Those who won our independence believed that the final end of the State was to make men free to develop their faculties, and that, in its government, the deliberative forces should prevail over the arbitrary. They valued liberty both as an end, and as a means. They believed liberty to be the secret of happiness, and courage to be the secret of liberty. They believed that freedom to think as you will and to speak as you think are means indispensable to the discovery and spread of political truth; that, without free speech and assembly, discussion would be futile; that, with them, discussion affords ordinarily adequate protection against the dissemination of noxious doctrine; that the greatest menace to freedom is an inert people; that public discussion is a political duty, and that this should be a fundamental principle of the American government. They recognized the risks to which all human institutions are subject. But they knew that order cannot be secured merely through fear of punishment for its infraction; that it is hazardous to discourage thought, hope and imagination; that fear breeds repression; that repression breeds hate; that hate menaces stable government; that the path of safety lies in the opportunity to discuss freely supposed grievances and proposed remedies, and that the fitting remedy for evil counsels is good ones. Believing in the power of reason as applied through public discussion, they eschewed silence coerced by law — the argument of force in its worst form. Recognizing the occasional tyrannies of governing majorities, they amended the Constitution so that free speech and assembly should be guaranteed.
. . . .
Fear of serious injury cannot alone justify suppression of free speech and assembly. Men feared witches and burnt women. It is the function of speech to free men from the bondage of irrational fears.
Finally, from a senior staff attorney with the American Civil Liberties Union Speech, Privacy and Technology Project:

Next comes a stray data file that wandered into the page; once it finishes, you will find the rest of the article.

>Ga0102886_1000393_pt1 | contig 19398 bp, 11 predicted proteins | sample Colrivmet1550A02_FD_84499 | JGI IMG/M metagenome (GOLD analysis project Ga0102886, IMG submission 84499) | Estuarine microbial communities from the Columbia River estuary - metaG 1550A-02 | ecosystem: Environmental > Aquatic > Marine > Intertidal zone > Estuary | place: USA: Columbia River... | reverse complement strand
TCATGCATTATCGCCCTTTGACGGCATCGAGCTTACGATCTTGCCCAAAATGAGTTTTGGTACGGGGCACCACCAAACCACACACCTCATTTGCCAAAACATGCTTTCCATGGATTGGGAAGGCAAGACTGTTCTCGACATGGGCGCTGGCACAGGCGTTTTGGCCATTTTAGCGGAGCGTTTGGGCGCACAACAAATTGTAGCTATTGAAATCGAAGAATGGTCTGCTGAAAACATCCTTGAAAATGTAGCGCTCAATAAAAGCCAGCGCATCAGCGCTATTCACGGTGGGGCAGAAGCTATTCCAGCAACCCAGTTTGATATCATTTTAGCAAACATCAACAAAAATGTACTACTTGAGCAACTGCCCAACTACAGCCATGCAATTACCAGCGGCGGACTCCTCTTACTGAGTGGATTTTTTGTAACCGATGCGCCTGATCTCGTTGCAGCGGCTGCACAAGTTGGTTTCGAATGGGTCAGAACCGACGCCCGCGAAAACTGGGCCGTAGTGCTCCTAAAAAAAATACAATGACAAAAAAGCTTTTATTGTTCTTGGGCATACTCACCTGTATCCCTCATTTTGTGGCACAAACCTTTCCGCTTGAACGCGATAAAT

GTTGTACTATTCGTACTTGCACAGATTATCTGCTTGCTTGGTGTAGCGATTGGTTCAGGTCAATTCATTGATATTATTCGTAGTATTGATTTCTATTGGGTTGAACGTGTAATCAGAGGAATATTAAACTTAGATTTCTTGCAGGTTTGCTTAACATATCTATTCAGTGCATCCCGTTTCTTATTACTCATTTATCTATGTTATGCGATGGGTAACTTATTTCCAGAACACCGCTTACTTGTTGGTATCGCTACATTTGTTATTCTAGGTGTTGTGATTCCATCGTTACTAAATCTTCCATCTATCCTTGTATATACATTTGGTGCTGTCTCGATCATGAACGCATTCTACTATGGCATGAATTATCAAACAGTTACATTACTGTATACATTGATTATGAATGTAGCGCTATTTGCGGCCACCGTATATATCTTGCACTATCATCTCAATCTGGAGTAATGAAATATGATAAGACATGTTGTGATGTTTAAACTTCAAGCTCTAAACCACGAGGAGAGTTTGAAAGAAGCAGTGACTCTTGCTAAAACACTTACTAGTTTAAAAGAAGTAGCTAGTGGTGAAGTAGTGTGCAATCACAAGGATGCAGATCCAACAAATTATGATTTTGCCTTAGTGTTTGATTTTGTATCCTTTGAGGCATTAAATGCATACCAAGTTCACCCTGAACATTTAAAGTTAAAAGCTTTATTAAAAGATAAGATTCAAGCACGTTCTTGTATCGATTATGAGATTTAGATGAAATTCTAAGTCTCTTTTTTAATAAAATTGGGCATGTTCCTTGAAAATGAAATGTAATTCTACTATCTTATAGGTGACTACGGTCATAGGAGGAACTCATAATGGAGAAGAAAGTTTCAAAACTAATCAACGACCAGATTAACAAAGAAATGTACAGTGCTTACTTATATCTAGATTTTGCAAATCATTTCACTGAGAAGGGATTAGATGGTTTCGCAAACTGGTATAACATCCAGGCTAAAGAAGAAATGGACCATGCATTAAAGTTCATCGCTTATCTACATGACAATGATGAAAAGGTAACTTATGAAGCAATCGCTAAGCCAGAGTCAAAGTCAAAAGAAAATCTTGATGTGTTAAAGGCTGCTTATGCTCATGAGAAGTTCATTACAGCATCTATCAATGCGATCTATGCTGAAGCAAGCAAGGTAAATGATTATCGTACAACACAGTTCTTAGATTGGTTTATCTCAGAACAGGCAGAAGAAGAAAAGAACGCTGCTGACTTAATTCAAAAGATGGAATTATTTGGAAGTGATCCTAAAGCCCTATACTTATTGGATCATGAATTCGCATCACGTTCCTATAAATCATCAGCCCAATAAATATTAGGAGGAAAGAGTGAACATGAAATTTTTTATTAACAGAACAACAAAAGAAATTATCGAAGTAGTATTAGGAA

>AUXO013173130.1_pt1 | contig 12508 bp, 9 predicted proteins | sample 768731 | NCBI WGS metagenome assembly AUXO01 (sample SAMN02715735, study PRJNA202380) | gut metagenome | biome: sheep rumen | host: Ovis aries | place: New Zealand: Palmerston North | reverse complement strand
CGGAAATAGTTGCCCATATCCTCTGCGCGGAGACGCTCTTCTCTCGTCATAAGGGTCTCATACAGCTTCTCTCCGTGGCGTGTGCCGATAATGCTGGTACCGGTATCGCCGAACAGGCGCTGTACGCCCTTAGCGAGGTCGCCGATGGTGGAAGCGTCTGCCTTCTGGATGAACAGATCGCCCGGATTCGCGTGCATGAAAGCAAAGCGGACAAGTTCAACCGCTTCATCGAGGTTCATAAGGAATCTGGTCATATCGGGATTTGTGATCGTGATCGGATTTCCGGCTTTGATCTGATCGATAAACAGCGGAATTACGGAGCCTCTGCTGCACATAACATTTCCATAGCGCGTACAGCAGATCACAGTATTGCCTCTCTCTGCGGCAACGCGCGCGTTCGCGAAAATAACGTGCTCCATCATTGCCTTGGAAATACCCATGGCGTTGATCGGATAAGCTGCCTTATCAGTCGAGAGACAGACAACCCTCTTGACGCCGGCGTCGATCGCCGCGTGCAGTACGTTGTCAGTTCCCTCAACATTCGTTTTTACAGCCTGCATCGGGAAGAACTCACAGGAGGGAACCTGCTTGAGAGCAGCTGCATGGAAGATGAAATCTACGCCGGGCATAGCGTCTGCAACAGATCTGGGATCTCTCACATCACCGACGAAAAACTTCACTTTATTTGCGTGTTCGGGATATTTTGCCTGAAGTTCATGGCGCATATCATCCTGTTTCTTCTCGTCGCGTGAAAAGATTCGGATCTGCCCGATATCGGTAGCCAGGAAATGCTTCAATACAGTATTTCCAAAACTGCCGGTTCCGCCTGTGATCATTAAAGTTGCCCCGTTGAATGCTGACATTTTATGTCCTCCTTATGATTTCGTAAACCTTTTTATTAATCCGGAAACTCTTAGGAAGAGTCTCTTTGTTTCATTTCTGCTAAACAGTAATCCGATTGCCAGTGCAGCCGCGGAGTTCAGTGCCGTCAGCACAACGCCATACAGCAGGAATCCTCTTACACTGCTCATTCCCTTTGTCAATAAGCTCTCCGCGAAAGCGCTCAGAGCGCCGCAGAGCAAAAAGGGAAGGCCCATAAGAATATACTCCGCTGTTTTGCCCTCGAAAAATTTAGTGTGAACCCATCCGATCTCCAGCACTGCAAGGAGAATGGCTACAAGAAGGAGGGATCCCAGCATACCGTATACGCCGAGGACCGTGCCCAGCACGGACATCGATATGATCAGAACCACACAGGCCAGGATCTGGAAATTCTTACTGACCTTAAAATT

By constitutional design, ours is a world where homophobic street preachers have a right to accost you at a funeral for a loved one; where avowed racists can bring a Nazi rally to your town; where Congress has no right to criminalize appalling images of animal violence.
I suspect that many students would like to be able to effectively counter-protest the Westboro Baptist Church. Or effortlessly dismantle the racist garbage spewed by today’s alt-right. Or publicize and advocate against animal cruelty. I sure hope they do! Because we need them to tackle public policy issues with the confidence of a generation determined to better us all.
That means being an advocate: speaking out and convincing others. Confronting, hearing and countering offensive speech with which we disagree is a skill. And one that should be considered a core requirement at any school worth its salt.
To be clear, I am not suggesting that free speech is without grave costs. I cannot imagine the pain that Holocaust survivors felt knowing that the KKK would march through their towns, or the anguish a grieving father felt when his son’s funeral was surrounded by the petty signage of hate.
On campus, if and when speech crosses the line into targeted harassment or threats, or creates a pervasively hostile environment for vulnerable students, it isn’t protected. We fortunately have federal laws to ensure safe learning environments and equal access for all students. But being offended does not rise to that level. We live in an odd country, where the very first amendment in our Bill of Rights protects that hateful speech until it crosses that line.
But that same First Amendment also protects the most heart-swelling markers of our democracy: the right to speak our values, to have a press free from censorship, to gather en masse in the streets and speak truth to power. Our Constitution protects hateful speech, yes — but on the theory that truly free speech means the best ideas will win out. We need students trained to really listen to ideas they hate — and respond with better ones.
In that regard, recent incidents suggest that colleges are fundamentally failing their students in imparting these skills. In just the past few weeks, from one campus to another and another and another, liberal students have silenced conservative speakers with violence, outrage and threats. This collection of hecklers’ vetoes is the farthest thing from a victory for the progressive causes these students champion.
These incidents have not shut down a single bad idea. To the contrary, they’ve given their opponents’ ideas credence by adding the power of martyrdom. When you choose censorship as your substantive argument, you lose the debate. Because none of us are the wiser about the better world those protesting students want to see — instead of telling us, they silenced others. In curricular terms: They didn’t do the assignment.
Link to the rest at Inside Sources